Several players have forayed into the deployment of IoT-enabled smart street lighting infrastructure. As per a report released in March 2018, Tata Communications announced its plan to install 15,000 smart street lights in Jamshedpur. Meanwhile, very recently, Wipro Lighting partnered with Schréder Lighting to market “smart city products and beyond” in India and meet premium lighting requirements. It will leverage the latter’s expertise in IoT-based smart street lights and smart poles. This is expected to improve interconnectivity between cities, and help create a safe and sustainable environment.
Progress under Smart Cities Mission
The adoption of smart street lighting systems has gathered steam. Under the SCM, a total of 74 smart street lighting projects worth approximately Rs 38.24 billion have been taken up or proposed for implementation. These involve the deployment of smart/intelligent poles. Notably, many of these projects are proposed to be awarded on a PPP basis. In only a few cities such as Amritsar and Ludhiana these projects are proposed to be implemented on an engineering, procurement and construction basis. While work has already been completed in Pune, Naya Raipur, Surat and Ludhiana, it is currently under implementation in other cities such as New Delhi and Bhopal. Cities such as Indore, Jabalpur, Amritsar, Nashik, Guwahati, Kochi and Solapur have already issued tenders for the installation of smart street lighting systems.
In Pune, around 80,000 street lights have been replaced with Philips Amplight installations, while a similar kind of street light installation has been completed in Naya Raipur. Meanwhile, the deployment of smart city street lighting systems in New Delhi is currently under way with a few lights already installed in Connaught Place.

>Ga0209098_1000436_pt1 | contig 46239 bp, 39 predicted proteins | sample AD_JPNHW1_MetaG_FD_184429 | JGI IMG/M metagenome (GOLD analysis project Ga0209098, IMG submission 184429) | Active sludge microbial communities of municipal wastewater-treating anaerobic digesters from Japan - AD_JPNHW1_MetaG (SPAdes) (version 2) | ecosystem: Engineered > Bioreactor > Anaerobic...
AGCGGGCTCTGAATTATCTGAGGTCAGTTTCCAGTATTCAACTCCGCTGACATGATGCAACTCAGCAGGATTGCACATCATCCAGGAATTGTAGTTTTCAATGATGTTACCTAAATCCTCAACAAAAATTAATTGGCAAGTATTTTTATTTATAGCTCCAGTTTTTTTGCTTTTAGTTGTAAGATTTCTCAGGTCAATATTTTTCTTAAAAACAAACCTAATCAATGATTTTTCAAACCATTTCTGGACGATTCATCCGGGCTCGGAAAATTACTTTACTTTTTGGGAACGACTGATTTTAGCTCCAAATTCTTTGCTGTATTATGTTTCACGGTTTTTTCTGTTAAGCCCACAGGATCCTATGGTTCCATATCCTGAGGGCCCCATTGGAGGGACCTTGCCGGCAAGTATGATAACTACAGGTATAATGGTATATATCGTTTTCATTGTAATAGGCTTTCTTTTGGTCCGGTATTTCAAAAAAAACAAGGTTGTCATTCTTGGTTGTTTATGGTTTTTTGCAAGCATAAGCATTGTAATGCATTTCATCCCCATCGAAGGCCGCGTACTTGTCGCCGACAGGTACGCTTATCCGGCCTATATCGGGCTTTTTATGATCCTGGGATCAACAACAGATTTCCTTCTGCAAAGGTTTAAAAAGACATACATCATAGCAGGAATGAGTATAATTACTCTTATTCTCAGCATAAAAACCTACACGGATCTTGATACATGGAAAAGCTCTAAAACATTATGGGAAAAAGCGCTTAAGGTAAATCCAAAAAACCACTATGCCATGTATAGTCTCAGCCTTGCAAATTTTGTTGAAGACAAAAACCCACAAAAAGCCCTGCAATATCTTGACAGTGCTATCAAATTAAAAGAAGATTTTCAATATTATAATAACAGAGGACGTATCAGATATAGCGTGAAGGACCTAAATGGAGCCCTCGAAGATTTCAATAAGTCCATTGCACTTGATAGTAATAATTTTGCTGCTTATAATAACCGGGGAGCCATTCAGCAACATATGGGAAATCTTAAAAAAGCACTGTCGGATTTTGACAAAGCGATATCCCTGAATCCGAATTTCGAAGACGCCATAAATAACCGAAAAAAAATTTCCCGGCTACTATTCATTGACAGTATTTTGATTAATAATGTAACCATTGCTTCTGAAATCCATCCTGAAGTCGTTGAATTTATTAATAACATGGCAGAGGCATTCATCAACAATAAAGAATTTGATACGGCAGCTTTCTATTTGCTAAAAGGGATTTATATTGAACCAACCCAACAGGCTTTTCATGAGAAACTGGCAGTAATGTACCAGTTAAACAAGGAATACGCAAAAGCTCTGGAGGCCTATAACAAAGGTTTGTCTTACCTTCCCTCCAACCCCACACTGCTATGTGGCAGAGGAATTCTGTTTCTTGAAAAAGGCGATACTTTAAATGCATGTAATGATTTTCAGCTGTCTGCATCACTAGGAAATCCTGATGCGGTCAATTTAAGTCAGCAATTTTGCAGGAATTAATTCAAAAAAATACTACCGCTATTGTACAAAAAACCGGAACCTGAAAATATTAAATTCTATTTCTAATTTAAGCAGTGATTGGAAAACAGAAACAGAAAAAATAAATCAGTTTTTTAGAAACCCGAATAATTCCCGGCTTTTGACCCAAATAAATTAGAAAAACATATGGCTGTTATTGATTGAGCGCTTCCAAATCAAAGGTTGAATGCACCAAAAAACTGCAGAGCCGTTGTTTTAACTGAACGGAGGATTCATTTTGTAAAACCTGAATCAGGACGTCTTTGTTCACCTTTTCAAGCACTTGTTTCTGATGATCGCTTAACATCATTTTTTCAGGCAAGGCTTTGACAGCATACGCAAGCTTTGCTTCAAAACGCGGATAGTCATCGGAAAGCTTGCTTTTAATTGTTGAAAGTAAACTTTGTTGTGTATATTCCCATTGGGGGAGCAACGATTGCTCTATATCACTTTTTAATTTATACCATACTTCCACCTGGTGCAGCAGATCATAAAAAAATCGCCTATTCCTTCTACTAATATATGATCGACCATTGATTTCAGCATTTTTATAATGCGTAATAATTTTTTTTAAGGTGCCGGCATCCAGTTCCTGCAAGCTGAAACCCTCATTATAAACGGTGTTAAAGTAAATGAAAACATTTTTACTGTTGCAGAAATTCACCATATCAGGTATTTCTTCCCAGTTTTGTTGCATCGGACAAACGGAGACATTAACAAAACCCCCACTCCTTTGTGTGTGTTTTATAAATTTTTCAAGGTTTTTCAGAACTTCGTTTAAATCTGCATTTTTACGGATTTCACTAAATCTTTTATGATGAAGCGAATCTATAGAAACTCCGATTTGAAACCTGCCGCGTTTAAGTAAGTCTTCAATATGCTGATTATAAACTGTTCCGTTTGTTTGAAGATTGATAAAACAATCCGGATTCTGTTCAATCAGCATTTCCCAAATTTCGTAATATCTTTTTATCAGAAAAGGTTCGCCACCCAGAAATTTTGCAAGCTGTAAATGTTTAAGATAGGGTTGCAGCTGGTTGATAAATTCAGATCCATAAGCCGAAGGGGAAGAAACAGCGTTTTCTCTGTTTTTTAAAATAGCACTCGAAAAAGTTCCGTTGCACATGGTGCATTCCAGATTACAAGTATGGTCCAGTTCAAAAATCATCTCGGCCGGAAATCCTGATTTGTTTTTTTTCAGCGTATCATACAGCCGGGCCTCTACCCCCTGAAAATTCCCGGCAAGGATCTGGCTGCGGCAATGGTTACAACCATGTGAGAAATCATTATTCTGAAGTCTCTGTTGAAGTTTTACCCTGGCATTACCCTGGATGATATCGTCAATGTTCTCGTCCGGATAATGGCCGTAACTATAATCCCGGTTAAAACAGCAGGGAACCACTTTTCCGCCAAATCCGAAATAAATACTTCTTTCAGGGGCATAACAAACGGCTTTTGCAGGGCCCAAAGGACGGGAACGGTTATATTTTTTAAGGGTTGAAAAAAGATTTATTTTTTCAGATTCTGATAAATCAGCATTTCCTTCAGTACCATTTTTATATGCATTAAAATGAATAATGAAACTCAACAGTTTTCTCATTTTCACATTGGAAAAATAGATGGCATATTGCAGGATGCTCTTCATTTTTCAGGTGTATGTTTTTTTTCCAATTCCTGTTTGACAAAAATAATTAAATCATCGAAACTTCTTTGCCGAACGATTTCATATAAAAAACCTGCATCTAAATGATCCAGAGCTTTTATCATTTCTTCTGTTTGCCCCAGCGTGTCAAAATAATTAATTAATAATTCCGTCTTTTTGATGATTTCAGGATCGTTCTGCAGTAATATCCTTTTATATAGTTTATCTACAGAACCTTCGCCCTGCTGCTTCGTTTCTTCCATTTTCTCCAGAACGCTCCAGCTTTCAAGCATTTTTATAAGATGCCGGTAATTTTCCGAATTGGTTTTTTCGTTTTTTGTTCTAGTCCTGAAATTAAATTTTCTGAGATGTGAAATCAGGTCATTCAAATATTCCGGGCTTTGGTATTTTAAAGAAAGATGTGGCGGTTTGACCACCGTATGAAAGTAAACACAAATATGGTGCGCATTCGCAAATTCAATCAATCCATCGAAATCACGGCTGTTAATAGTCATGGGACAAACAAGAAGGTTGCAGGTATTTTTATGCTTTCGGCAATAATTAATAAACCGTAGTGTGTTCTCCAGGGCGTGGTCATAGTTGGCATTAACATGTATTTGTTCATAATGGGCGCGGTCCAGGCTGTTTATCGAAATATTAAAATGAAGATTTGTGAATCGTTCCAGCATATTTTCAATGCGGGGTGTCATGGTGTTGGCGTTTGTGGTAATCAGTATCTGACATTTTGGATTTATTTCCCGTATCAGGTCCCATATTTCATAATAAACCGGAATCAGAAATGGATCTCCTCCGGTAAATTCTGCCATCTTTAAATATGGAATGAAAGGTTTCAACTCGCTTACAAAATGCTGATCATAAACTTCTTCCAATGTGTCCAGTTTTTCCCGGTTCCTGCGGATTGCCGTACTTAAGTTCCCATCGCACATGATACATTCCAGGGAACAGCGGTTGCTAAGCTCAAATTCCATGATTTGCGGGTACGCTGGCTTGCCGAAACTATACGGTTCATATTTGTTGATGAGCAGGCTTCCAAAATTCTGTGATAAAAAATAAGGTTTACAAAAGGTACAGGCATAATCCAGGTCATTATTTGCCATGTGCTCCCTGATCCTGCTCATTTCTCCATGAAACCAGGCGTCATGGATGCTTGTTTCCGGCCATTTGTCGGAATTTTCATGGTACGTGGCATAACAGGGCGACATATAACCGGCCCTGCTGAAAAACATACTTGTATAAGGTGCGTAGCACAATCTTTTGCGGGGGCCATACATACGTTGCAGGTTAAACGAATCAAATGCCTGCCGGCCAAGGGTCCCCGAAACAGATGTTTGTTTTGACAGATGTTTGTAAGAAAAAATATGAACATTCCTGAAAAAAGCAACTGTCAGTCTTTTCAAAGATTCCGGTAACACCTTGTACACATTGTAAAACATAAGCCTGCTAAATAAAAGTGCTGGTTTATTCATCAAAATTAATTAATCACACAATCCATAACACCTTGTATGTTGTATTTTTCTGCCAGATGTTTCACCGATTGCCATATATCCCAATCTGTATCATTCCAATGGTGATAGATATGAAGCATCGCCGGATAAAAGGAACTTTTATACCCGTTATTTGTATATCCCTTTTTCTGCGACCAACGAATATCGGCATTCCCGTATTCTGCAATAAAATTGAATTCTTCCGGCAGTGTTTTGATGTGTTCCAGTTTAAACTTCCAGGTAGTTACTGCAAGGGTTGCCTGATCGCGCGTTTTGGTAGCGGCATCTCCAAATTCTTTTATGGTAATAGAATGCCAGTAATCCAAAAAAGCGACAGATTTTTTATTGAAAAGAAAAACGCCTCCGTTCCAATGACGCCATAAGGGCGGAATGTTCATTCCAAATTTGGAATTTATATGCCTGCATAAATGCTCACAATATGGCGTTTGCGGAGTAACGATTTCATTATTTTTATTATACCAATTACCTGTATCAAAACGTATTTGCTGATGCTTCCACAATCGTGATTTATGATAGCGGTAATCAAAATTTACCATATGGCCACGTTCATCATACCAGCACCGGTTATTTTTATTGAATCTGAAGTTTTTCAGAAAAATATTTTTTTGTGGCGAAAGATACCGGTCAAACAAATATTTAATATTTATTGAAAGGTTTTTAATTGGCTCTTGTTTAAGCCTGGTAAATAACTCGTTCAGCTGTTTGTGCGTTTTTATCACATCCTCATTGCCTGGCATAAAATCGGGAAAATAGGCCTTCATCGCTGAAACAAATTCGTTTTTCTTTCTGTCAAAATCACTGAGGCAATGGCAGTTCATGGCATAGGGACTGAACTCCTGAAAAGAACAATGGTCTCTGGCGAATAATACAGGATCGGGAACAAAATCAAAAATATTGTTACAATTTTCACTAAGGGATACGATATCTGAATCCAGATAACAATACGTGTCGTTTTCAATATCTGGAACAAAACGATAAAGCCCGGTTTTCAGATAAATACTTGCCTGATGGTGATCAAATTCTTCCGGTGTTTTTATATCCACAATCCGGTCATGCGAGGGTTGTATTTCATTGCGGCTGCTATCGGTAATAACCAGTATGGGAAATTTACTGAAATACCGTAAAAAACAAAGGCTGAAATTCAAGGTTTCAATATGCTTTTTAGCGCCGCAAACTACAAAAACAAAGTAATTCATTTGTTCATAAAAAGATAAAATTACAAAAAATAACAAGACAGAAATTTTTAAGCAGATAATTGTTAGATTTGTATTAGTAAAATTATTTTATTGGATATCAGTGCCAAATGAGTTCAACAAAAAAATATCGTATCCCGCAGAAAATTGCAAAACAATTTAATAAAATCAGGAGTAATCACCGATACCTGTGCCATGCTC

Recently, Bhopal launched an innovative PPP-based smart poles and intelligent street lights project under the Smart Cities Mission. The project involves the installation of 400 smart poles across the city along with 20,000 LED street lights to replace conventional sodium lamps and mercury lamps. The smart poles will have features such as high speed Wi-Fi and environment sensors. The project is being undertaken by Bharti Infratel Limited, along with Hewlett-Packard and Ericsson as consortium partners, at an estimated value of Rs 6.9 billion. All the 20,000 LED lights have been installed at a lux level of 30 while the installation of smart poles is in progress. The project is expected to deliver bundled smart services to citizens and maximise profits for the city authority.
Another smart lighting project, known as Light On-Demand for Citizens, has been completed in Visakhapatnam. Under the project, the 4.5 km R.K. Beach Road (from Coastal Battery Junction to Park Hotel Junction) was equipped with aesthetically designed stand-alone solar street lights with 100 per cent energy efficiency. Other features of the system include automatic power controls (according to day and weather conditions), longer lifespan, lower system cost, standby capacity of three days and easy programing. Such lighting infrastructure is also planned to be deployed in New Delhi. Other successful installations of modern lighting systems can be seen at monuments, open spaces and building facades, such as India Gate, North Block and South Block in New Delhi, the police commissionerate in Jaipur, Juhu beach in Mumbai, the Allahabad High Court, Shahi Bridge in Jaunpur, and street lighting and city lighting systems in Varanasi and Chennai.
The way ahead
Even though smart street lighting is a simple solution, it is often ignored or poorly planned. The basic lighting principles need to be taken into consideration while planning for smart cities. This includes ensuring the right light, which is dynamic, responsive and interactive.
In smart cities, lighting management should be done at a professional level. Further, light on-demand and plug-and-play LED lighting have the potential to increase energy savings. With increased urbanisation, the energy load is increasing in cities. In such a scenario, efficient lighting becomes a prerequisite for sustainability.
Smart lighting systems are usually inadequately covered in the detailed project reports being prepared for smart cities and/or are bundled with other unrelated projects. This leads to wrong decisions, poor lighting infrastructure and cities losing the benefit of right lighting and core expertise from the industry. Thus, even though cities are adopting smart street lighting systems, there is a need for proper planning and implementation of the right lighting system.
Based on a presentation by Vivek Jain, General Manager, Marketing, Public Urban and Smart Cities, South Asia, Philips Lighting, at a recent India Infrastructure conference